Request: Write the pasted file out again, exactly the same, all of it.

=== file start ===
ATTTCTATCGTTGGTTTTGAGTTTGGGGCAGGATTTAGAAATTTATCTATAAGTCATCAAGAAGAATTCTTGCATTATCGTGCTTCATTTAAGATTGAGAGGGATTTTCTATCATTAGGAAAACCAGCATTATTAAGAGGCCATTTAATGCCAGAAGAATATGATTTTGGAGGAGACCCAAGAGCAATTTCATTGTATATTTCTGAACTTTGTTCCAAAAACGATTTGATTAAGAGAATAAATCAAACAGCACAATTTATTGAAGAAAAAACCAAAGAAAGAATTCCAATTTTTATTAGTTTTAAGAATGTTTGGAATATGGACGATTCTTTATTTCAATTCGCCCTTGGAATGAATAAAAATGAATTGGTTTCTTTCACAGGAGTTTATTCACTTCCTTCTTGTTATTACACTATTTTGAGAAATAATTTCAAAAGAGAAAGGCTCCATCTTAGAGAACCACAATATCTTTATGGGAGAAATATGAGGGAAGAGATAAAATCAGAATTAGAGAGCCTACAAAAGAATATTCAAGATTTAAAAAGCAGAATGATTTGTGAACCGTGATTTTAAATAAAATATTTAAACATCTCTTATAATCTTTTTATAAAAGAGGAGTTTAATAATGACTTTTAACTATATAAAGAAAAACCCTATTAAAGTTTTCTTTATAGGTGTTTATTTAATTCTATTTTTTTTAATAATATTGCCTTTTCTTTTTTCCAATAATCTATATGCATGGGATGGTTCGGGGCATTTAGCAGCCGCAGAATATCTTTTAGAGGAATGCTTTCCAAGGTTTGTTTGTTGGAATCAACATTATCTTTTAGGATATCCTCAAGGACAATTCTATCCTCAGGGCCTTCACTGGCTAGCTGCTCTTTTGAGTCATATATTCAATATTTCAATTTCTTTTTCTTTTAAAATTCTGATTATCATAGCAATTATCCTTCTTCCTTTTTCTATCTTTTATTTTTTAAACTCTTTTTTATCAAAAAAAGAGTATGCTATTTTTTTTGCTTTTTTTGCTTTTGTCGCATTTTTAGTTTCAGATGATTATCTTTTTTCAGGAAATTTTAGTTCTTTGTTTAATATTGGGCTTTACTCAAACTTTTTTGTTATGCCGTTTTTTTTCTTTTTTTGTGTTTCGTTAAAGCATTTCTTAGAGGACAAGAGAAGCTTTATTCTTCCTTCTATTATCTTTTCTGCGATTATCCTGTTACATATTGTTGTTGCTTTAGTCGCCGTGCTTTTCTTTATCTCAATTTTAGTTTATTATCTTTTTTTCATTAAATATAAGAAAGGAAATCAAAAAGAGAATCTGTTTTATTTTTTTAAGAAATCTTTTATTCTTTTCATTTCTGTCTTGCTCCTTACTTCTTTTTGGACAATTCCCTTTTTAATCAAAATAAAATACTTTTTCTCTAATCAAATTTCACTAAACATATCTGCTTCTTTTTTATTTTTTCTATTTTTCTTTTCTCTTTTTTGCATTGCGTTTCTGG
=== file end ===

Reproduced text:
ATTTCTATCGTTGGTTTTGAGTTTGGGGCAGGATTTAGAAATTTATCTATAAGTCATCAAGAAGAATTCTTGCATTATCGTGCTTCATTTAAGATTGAGAGGGATTTTCTATCATTAGGAAAACCAGCATTATTAAGAGGCCATTTAATGCCAGAAGAATATGATTTTGGAGGAGACCCAAGAGCAATTTCATTGTATATTTCTGAACTTTGTTCCAAAAACGATTTGATTAAGAGAATAAATCAAACAGCACAATTTATTGAAGAAAAAACCAAAGAAAGAATTCCAATTTTTATTAGTTTTAAGAATGTTTGGAATATGGACGATTCTTTATTTCAATTCGCCCTTGGAATGAATAAAAATGAATTGGTTTCTTTCACAGGAGTTTATTCACTTCCTTCTTGTTATTACACTATTTTGAGAAATAATTTCAAAAGAGAAAGGCTCCATCTTAGAGAACCACAATATCTTTATGGGAGAAATATGAGGGAAGAGATAAAATCAGAATTAGAGAGCCTACAAAAGAATATTCAAGATTTAAAAAGCAGAATGATTTGTGAACCGTGATTTTAAATAAAATATTTAAACATCTCTTATAATCTTTTTATAAAAGAGGAGTTTAATAATGACTTTTAACTATATAAAGAAAAACCCTATTAAAGTTTTCTTTATAGGTGTTTATTTAATTCTATTTTTTTTAATAATATTGCCTTTTCTTTTTTCCAATAATCTATATGCATGGGATGGTTCGGGGCATTTAGCAGCCGCAGAATATCTTTTAGAGGAATGCTTTCCAAGGTTTGTTTGTTGGAATCAACATTATCTTTTAGGATATCCTCAAGGACAATTCTATCCTCAGGGCCTTCACTGGCTAGCTGCTCTTTTGAGTCATATATTCAATATTTCAATTTCTTTTTCTTTTAAAATTCTGATTATCATAGCAATTATCCTTCTTCCTTTTTCTATCTTTTATTTTTTAAACTCTTTTTTATCAAAAAAAGAGTATGCTATTTTTTTTGCTTTTTTTGCTTTTGTCGCATTTTTAGTTTCAGATGATTATCTTTTTTCAGGAAATTTTAGTTCTTTGTTTAATATTGGGCTTTACTCAAACTTTTTTGTTATGCCGTTTTTTTTCTTTTTTTGTGTTTCGTTAAAGCATTTCTTAGAGGACAAGAGAAGCTTTATTCTTCCTTCTATTATCTTTTCTGCGATTATCCTGTTACATATTGTTGTTGCTTTAGTCGCCGTGCTTTTCTTTATCTCAATTTTAGTTTATTATCTTTTTTTCATTAAATATAAGAAAGGAAATCAAAAAGAGAATCTGTTTTATTTTTTTAAGAAATCTTTTATTCTTTTCATTTCTGTCTTGCTCCTTACTTCTTTTTGGACAATTCCCTTTTTAATCAAAATAAAATACTTTTTCTCTAATCAAATTTCACTAAACATATCTGCTTCTTTTTTATTTTTTCTATTTTTCTTTTCTCTTTTTTGCATTGCGTTTCTGG